BCO issues final call for 2020 Awards

BCO issues final call for 2020 Awards

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BCO AwardsSome things in life come around quickly, the changing of the clocks, birthdays, Christmas music in supermarkets – and the British Council for Offices (BCO) Awards deadline. Just four weeks remain for wannabe winners to submit their applications, with the call for entry closing at 5pm on Friday 29th November 2019. The BCO claims that its National Awards sets the standard for excellence across the office sector in the UK, attracting over 1,300 property professionals on the evening, as they hope to take home the National Award for their category. Entrants will be judged by a regional panel of judges in the Spring, with each local winner going on to compete for the National title in October. More →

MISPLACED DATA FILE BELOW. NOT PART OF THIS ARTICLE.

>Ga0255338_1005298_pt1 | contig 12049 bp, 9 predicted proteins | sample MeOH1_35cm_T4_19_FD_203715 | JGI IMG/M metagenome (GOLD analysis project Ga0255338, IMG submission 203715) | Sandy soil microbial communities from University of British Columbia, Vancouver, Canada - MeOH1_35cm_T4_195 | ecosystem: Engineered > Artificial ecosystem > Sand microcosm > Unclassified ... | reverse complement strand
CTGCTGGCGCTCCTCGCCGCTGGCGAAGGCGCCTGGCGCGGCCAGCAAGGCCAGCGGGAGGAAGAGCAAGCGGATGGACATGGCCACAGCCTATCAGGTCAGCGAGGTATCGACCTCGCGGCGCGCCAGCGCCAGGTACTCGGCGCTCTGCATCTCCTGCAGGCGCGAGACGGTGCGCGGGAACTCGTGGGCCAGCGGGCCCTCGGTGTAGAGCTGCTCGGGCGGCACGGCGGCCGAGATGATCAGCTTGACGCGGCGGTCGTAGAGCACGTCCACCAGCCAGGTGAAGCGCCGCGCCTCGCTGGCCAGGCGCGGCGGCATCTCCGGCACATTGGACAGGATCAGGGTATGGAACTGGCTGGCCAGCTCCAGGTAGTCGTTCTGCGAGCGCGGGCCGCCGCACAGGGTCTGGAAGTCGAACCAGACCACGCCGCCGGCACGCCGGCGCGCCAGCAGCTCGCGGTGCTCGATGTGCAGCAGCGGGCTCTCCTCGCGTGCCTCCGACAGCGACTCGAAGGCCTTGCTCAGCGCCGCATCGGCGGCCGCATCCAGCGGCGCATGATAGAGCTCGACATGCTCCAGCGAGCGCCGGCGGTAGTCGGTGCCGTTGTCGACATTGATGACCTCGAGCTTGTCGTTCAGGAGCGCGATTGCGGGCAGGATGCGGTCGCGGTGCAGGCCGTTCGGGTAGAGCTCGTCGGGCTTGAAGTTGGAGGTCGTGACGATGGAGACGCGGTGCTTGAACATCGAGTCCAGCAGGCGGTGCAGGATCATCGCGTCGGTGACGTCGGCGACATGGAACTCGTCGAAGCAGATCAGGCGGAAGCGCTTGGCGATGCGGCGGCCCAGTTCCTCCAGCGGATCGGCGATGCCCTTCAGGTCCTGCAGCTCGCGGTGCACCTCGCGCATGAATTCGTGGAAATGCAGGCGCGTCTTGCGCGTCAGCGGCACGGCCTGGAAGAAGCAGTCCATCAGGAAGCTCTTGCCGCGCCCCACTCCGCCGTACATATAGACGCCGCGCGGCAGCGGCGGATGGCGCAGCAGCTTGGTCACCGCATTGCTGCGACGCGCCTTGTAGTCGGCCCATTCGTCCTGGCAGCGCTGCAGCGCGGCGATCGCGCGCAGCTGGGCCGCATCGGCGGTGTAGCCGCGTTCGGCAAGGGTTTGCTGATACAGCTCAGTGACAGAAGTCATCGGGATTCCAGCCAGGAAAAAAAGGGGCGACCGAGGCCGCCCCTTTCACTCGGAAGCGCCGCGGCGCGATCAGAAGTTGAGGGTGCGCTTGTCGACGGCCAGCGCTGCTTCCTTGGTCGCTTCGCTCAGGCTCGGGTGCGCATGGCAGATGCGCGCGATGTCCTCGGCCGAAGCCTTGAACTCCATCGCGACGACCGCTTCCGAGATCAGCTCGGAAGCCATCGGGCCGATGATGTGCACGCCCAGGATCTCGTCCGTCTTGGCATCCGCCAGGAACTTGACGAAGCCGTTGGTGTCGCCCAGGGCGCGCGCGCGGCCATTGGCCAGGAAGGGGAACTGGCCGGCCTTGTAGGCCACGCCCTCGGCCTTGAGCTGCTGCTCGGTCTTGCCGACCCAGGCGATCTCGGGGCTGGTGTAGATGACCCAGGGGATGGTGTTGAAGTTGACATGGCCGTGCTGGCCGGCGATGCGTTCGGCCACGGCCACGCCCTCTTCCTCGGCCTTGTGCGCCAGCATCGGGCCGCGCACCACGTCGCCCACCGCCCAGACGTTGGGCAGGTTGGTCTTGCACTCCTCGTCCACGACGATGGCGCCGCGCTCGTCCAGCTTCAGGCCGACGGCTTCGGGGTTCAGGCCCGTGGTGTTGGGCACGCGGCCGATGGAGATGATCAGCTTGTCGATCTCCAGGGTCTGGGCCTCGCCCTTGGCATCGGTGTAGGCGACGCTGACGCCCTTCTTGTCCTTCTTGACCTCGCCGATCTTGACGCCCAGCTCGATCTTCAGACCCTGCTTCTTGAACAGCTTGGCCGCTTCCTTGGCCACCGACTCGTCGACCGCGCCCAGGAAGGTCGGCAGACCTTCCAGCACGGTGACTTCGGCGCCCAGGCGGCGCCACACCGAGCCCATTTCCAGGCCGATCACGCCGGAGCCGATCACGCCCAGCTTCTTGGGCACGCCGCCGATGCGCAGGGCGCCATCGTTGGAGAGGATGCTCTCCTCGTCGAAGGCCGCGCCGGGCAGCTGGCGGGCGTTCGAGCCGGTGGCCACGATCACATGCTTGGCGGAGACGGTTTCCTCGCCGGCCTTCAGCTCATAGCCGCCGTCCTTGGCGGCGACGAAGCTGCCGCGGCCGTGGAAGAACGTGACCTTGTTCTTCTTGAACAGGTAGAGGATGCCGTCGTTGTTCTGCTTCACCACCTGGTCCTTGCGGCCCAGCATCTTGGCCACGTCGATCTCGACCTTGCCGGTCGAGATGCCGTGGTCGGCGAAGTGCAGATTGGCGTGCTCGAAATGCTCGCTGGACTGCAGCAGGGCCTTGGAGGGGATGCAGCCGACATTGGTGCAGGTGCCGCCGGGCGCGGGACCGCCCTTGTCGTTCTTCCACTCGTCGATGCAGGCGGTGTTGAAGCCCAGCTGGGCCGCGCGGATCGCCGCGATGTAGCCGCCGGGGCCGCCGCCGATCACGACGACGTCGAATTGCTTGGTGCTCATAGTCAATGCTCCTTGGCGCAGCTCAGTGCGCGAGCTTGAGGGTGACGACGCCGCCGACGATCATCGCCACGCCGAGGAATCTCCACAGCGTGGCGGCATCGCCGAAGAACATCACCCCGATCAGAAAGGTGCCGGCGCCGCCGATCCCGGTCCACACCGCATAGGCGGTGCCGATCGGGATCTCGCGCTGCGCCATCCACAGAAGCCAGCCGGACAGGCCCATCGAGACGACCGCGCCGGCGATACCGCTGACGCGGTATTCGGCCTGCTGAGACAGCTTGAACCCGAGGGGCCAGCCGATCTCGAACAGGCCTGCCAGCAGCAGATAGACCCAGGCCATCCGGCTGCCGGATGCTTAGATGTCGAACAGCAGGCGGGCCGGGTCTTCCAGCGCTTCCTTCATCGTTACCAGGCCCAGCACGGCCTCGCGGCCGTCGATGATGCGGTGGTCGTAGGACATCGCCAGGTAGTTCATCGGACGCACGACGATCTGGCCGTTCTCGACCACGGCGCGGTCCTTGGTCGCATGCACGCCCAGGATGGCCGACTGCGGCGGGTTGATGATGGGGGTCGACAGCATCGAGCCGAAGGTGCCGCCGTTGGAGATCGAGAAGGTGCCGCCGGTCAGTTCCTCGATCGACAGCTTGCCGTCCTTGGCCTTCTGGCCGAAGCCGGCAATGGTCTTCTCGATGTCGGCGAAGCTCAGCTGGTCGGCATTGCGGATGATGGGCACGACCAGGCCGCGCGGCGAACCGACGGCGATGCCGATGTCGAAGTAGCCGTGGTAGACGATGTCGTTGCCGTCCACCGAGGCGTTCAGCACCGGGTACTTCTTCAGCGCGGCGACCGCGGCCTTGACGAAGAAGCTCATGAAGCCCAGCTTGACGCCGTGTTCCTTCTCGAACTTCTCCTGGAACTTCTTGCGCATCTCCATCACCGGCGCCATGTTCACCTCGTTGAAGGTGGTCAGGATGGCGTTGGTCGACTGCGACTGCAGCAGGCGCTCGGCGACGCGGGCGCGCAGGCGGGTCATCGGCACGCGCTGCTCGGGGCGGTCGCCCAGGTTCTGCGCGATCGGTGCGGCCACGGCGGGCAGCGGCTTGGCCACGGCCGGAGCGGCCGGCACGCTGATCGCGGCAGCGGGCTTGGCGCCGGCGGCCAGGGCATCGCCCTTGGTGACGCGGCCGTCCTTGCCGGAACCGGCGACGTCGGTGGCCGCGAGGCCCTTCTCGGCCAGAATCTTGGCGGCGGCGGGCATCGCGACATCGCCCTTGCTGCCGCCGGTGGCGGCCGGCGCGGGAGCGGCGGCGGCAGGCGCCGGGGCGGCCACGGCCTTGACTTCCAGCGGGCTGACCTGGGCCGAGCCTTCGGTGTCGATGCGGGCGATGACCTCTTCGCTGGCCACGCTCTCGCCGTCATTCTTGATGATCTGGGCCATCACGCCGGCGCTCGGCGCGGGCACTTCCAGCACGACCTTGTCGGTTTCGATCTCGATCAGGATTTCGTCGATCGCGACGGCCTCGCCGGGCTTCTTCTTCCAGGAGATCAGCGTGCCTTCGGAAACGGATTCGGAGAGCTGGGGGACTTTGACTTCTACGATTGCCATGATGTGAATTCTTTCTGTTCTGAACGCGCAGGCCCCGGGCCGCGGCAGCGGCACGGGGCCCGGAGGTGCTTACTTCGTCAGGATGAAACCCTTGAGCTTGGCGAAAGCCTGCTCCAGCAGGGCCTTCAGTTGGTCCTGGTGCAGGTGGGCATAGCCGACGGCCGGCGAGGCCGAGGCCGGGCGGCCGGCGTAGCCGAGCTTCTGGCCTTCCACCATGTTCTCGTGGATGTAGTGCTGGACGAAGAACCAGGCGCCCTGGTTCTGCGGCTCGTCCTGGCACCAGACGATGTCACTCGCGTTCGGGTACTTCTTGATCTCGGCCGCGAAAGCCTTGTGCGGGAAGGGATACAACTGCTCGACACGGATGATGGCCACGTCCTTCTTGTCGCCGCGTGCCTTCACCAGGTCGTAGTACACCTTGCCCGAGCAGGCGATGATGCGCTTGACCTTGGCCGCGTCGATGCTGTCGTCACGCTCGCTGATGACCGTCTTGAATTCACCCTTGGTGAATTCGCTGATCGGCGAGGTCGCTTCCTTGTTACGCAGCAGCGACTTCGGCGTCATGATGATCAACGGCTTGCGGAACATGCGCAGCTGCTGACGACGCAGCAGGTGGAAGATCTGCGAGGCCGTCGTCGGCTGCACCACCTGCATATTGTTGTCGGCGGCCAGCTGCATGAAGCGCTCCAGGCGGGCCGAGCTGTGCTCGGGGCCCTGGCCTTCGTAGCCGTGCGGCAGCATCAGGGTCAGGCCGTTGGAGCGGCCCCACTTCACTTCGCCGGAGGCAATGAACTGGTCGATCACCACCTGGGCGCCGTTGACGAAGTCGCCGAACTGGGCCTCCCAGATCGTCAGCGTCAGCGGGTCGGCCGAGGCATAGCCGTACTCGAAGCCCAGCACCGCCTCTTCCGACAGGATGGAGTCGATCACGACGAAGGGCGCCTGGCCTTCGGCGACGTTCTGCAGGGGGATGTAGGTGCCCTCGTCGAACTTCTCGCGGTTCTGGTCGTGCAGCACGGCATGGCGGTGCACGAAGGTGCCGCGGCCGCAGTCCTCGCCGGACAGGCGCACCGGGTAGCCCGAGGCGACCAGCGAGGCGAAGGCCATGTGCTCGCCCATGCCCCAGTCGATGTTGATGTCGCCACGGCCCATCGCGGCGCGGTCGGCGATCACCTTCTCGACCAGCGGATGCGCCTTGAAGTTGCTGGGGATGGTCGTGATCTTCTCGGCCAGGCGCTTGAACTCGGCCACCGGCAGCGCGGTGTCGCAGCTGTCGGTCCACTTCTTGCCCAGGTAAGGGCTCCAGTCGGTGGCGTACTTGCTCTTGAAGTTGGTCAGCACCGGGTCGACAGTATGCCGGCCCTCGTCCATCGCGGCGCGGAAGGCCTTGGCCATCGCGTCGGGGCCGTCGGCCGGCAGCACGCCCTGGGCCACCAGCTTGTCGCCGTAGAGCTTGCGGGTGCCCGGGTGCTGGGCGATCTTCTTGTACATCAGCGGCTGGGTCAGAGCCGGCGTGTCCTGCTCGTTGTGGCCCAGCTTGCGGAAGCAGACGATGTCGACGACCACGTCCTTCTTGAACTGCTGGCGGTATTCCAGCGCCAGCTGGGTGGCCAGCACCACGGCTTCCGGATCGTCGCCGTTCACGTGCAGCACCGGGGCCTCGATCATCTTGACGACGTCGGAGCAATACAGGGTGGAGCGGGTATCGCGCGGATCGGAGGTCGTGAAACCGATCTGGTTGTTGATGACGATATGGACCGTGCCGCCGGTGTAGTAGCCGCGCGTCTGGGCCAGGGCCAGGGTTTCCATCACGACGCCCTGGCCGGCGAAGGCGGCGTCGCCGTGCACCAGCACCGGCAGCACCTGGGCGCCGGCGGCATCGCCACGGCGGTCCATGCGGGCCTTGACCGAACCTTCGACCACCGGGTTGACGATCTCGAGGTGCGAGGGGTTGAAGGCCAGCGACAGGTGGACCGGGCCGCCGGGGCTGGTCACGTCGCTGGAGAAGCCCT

Open plan offices might improve performance of high status workers

Open plan offices might improve performance of high status workers

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open plan working at the Epicenter Coworking Space in StockholmManagers may believe their star performers don’t need monitoring when working on a team and may reason that leaving the most high status workers alone in their efforts frees up more time to work closely with other team members. But research coauthored by Sebastien Brion of IESE Business School and published in Management Science Journal claims that this may be a mistake and so counterproductive and that the performance of high status workers might improve with greater visibility including that offered by open plan offices. More →

Bisley and Boss Design announce new partnership for France

Bisley and Boss Design announce new partnership for France